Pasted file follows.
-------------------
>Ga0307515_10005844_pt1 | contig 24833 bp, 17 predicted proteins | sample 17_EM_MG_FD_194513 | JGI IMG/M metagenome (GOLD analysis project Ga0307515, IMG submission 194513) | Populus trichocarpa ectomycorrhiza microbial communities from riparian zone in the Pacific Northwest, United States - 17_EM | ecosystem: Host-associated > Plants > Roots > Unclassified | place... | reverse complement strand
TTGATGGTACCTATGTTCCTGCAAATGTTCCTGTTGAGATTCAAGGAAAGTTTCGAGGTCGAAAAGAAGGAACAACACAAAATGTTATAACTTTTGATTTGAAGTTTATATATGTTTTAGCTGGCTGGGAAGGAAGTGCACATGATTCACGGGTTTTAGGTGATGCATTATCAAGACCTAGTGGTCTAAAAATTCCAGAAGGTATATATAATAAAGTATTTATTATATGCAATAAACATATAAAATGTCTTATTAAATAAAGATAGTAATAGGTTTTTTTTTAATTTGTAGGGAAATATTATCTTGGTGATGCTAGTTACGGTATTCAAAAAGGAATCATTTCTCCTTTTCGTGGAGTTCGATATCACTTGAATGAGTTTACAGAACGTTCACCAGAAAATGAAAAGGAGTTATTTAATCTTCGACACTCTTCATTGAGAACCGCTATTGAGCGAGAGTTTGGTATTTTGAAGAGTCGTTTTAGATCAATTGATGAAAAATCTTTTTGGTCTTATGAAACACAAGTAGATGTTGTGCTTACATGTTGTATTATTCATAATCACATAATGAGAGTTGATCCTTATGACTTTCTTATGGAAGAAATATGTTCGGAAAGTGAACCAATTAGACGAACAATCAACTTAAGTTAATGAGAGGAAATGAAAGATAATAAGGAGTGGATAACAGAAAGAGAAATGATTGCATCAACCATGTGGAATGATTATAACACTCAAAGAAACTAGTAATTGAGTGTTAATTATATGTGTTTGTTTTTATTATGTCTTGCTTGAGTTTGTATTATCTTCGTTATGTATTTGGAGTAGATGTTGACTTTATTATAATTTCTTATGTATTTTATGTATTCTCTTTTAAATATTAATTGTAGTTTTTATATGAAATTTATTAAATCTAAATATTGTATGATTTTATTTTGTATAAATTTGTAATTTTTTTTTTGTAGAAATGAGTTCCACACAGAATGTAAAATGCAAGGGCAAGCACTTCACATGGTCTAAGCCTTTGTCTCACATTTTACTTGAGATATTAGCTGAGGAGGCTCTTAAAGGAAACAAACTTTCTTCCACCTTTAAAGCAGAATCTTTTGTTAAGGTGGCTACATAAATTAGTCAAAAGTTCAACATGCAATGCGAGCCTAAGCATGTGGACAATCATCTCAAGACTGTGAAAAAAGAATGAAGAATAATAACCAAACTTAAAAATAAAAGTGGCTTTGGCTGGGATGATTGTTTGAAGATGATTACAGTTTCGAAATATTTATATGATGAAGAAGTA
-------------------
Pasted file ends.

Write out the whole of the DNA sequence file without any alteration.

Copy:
>Ga0307515_10005844_pt1 | contig 24833 bp, 17 predicted proteins | sample 17_EM_MG_FD_194513 | JGI IMG/M metagenome (GOLD analysis project Ga0307515, IMG submission 194513) | Populus trichocarpa ectomycorrhiza microbial communities from riparian zone in the Pacific Northwest, United States - 17_EM | ecosystem: Host-associated > Plants > Roots > Unclassified | place... | reverse complement strand
TTGATGGTACCTATGTTCCTGCAAATGTTCCTGTTGAGATTCAAGGAAAGTTTCGAGGTCGAAAAGAAGGAACAACACAAAATGTTATAACTTTTGATTTGAAGTTTATATATGTTTTAGCTGGCTGGGAAGGAAGTGCACATGATTCACGGGTTTTAGGTGATGCATTATCAAGACCTAGTGGTCTAAAAATTCCAGAAGGTATATATAATAAAGTATTTATTATATGCAATAAACATATAAAATGTCTTATTAAATAAAGATAGTAATAGGTTTTTTTTTAATTTGTAGGGAAATATTATCTTGGTGATGCTAGTTACGGTATTCAAAAAGGAATCATTTCTCCTTTTCGTGGAGTTCGATATCACTTGAATGAGTTTACAGAACGTTCACCAGAAAATGAAAAGGAGTTATTTAATCTTCGACACTCTTCATTGAGAACCGCTATTGAGCGAGAGTTTGGTATTTTGAAGAGTCGTTTTAGATCAATTGATGAAAAATCTTTTTGGTCTTATGAAACACAAGTAGATGTTGTGCTTACATGTTGTATTATTCATAATCACATAATGAGAGTTGATCCTTATGACTTTCTTATGGAAGAAATATGTTCGGAAAGTGAACCAATTAGACGAACAATCAACTTAAGTTAATGAGAGGAAATGAAAGATAATAAGGAGTGGATAACAGAAAGAGAAATGATTGCATCAACCATGTGGAATGATTATAACACTCAAAGAAACTAGTAATTGAGTGTTAATTATATGTGTTTGTTTTTATTATGTCTTGCTTGAGTTTGTATTATCTTCGTTATGTATTTGGAGTAGATGTTGACTTTATTATAATTTCTTATGTATTTTATGTATTCTCTTTTAAATATTAATTGTAGTTTTTATATGAAATTTATTAAATCTAAATATTGTATGATTTTATTTTGTATAAATTTGTAATTTTTTTTTTGTAGAAATGAGTTCCACACAGAATGTAAAATGCAAGGGCAAGCACTTCACATGGTCTAAGCCTTTGTCTCACATTTTACTTGAGATATTAGCTGAGGAGGCTCTTAAAGGAAACAAACTTTCTTCCACCTTTAAAGCAGAATCTTTTGTTAAGGTGGCTACATAAATTAGTCAAAAGTTCAACATGCAATGCGAGCCTAAGCATGTGGACAATCATCTCAAGACTGTGAAAAAAGAATGAAGAATAATAACCAAACTTAAAAATAAAAGTGGCTTTGGCTGGGATGATTGTTTGAAGATGATTACAGTTTCGAAATATTTATATGATGAAGAAGTA